The neat round dial is a pleasant mix of modern and retro, but the reversed-out screen can be a pain to read in direct sunlight and feels (like all Honda’s clocks that use this style) a bit ‘Casio-watch-from-1983’. But – it’s got all the info you need, is a doddle to navigate and doesn’t dominate your uncluttered view of the road ahead.
|Engine type||Liquid-cooled, 8v, parallel-twin|
|Frame type||Tubular steel trellis|
|Fuel capacity||13.6 litres|
|Front suspension||43mm telescopic fork, preload adjustable|
|Rear suspension||Twin piggyback shocks, preload adjustable|
|Front brake||Single 330mm disc with four-piston radial caliper. ABS|
|Rear brake||256mm single disc with twin-piston caliper. ABS|
|Front tyre size||130/70 x 18|
|Rear tyre size||180/65 x 16|
Mpg, costs & insurance
|Average fuel consumption||-|
|Annual road tax||£96|
|Annual service cost||-|
How much to insure?
|Warranty term||Two years|
Top speed & performance
|Max power||86 bhp|
|Max torque||72.3 ft-lb|
|1/4 mile acceleration||-|
Model history & versions
2021: All-new model
DCT version available, £9899
Owners' reviews for the HONDA CMX1100 REBEL (2021 - on)
4 owners have reviewed their HONDA CMX1100 REBEL (2021 - on) and rated it in a number of areas. Read what they have to say and what they like and dislike about the bike below.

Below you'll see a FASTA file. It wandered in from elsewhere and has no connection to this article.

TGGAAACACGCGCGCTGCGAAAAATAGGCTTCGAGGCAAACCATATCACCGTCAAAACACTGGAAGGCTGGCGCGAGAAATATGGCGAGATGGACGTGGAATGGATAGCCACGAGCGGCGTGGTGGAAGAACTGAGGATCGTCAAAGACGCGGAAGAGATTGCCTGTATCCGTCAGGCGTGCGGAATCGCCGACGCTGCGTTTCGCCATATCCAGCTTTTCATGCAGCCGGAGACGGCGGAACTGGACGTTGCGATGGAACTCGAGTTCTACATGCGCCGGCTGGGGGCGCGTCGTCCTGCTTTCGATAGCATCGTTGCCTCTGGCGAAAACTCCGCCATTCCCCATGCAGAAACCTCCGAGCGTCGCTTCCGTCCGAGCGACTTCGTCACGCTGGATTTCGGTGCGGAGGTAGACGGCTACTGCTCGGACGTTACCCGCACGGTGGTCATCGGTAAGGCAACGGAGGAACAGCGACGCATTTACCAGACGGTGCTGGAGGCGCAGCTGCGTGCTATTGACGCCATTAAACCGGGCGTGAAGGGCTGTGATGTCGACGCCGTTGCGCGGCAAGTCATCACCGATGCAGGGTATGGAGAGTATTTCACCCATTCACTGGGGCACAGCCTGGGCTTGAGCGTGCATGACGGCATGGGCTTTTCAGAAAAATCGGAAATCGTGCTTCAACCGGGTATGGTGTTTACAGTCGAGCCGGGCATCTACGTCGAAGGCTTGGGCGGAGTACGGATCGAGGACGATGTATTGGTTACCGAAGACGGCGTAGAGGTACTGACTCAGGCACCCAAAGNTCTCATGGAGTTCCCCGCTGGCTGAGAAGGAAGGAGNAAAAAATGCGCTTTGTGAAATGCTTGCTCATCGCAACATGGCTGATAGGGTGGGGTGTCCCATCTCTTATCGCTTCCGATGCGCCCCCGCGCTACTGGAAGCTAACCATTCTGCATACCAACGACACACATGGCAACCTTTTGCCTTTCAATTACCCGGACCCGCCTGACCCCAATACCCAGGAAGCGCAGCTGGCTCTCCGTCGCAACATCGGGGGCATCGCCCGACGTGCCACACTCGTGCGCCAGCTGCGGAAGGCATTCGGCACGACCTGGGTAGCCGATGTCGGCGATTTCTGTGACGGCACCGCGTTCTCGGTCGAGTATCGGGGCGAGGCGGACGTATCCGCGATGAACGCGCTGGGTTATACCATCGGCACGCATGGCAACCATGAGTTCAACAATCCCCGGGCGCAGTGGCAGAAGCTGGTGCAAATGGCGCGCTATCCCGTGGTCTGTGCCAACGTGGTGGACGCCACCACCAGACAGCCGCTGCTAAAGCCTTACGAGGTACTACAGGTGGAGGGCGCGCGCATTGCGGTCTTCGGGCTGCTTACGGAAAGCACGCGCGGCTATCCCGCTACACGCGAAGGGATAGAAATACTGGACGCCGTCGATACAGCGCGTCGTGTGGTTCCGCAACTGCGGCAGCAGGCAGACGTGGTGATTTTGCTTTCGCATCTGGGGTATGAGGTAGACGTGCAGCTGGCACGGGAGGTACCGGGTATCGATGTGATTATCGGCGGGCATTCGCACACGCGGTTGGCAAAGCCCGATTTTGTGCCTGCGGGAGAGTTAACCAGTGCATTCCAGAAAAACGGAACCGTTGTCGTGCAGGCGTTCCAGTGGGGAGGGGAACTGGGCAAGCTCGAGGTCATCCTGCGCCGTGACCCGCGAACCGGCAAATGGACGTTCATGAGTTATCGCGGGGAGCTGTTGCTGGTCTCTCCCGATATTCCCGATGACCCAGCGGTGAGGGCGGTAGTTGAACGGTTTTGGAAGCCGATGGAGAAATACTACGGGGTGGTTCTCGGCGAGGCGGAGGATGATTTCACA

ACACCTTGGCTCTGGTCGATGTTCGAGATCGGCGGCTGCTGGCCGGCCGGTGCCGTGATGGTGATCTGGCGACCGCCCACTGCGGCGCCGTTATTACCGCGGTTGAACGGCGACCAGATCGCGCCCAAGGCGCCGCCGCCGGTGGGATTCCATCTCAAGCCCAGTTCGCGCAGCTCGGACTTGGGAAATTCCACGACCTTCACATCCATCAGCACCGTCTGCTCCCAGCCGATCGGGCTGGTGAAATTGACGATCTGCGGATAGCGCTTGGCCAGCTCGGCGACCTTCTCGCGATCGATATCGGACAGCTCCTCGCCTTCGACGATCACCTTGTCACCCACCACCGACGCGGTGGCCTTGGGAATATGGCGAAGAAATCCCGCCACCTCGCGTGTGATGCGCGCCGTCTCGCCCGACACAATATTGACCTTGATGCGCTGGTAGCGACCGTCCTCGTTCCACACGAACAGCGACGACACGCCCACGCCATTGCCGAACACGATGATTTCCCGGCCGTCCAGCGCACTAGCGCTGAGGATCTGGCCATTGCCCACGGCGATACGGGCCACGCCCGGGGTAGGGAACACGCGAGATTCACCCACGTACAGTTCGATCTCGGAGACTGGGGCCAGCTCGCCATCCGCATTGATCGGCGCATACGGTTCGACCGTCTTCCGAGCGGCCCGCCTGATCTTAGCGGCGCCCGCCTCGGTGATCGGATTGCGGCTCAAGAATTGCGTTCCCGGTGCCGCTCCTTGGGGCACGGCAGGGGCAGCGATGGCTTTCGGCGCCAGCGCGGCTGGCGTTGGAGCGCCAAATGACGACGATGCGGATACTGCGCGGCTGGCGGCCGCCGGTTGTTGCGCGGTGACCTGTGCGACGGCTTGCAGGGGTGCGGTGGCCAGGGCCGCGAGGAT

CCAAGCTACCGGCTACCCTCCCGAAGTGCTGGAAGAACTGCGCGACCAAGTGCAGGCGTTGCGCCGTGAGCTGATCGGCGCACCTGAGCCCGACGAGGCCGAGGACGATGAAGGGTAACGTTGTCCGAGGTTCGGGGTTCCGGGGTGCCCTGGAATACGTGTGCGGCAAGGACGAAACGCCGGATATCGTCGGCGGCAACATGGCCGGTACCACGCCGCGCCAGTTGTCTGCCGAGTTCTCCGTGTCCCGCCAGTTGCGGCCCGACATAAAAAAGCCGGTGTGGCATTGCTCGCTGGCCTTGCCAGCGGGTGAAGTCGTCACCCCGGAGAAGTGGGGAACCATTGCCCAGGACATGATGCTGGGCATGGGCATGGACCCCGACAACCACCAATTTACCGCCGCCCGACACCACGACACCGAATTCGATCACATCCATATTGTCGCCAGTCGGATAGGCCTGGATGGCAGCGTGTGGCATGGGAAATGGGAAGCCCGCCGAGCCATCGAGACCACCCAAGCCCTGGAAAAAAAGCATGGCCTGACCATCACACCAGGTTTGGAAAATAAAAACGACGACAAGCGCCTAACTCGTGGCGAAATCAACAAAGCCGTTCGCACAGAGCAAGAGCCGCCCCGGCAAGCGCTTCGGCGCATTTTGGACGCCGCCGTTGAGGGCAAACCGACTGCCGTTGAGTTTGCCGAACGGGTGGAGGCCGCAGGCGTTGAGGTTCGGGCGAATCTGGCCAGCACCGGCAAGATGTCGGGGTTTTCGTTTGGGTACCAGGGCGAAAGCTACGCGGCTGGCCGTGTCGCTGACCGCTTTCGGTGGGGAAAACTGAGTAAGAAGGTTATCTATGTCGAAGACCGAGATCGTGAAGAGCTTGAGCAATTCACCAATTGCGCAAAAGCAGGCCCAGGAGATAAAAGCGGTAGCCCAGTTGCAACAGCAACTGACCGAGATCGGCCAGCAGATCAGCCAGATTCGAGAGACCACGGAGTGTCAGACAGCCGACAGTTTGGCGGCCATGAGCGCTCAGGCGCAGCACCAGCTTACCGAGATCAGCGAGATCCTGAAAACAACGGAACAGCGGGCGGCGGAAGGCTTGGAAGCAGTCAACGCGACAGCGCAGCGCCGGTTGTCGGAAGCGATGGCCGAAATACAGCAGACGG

Summary of owners' reviews
|Ride quality & brakes:|
|Reliability & build quality:|
|Value vs rivals:|
Pro - The longer I have the bike the more I like it. Once the user mode was set to my personal preferences bike and myself soon felt like a team.Cons - Accessories very difficult to obtain DCT clutch housing prominent
Front brake is good, rear brake works well for making the DCT gearbox change down, seat could be more luxurious but is adequate up to about a hundred miles.
Flexible power output.
Seems to be solid as a rock
Too early to quote servicing cost as I am a low milage user
Basic equipment is what is needed, I also have a Puig touring screen and tank pads
Buying experience: Bought from a dealer, paid price quoted by Honda
I fell in love with the looks before I’d even ridden it. Throbs like a twin should and makes an even better noise.
Feels nicely planted and low centre of gravity makes it easy to ride. Don’t be put off by the single brake disk in the front, it hauls this beast to a standstill without any worry at all.